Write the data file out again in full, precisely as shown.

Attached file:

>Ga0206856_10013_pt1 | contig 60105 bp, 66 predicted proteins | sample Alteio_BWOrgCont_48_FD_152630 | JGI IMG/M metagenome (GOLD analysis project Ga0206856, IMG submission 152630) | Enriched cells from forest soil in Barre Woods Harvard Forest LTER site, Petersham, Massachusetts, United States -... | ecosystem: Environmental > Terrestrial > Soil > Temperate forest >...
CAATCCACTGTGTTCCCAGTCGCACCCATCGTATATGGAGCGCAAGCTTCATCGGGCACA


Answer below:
>Ga0206856_10013_pt1 | contig 60105 bp, 66 predicted proteins | sample Alteio_BWOrgCont_48_FD_152630 | JGI IMG/M metagenome (GOLD analysis project Ga0206856, IMG submission 152630) | Enriched cells from forest soil in Barre Woods Harvard Forest LTER site, Petersham, Massachusetts, United States -... | ecosystem: Environmental > Terrestrial > Soil > Temperate forest >...
CAATCCACTGTGTTCCCAGTCGCACCCATCGTATATGGAGCGCAAGCTTCATCGGGCACA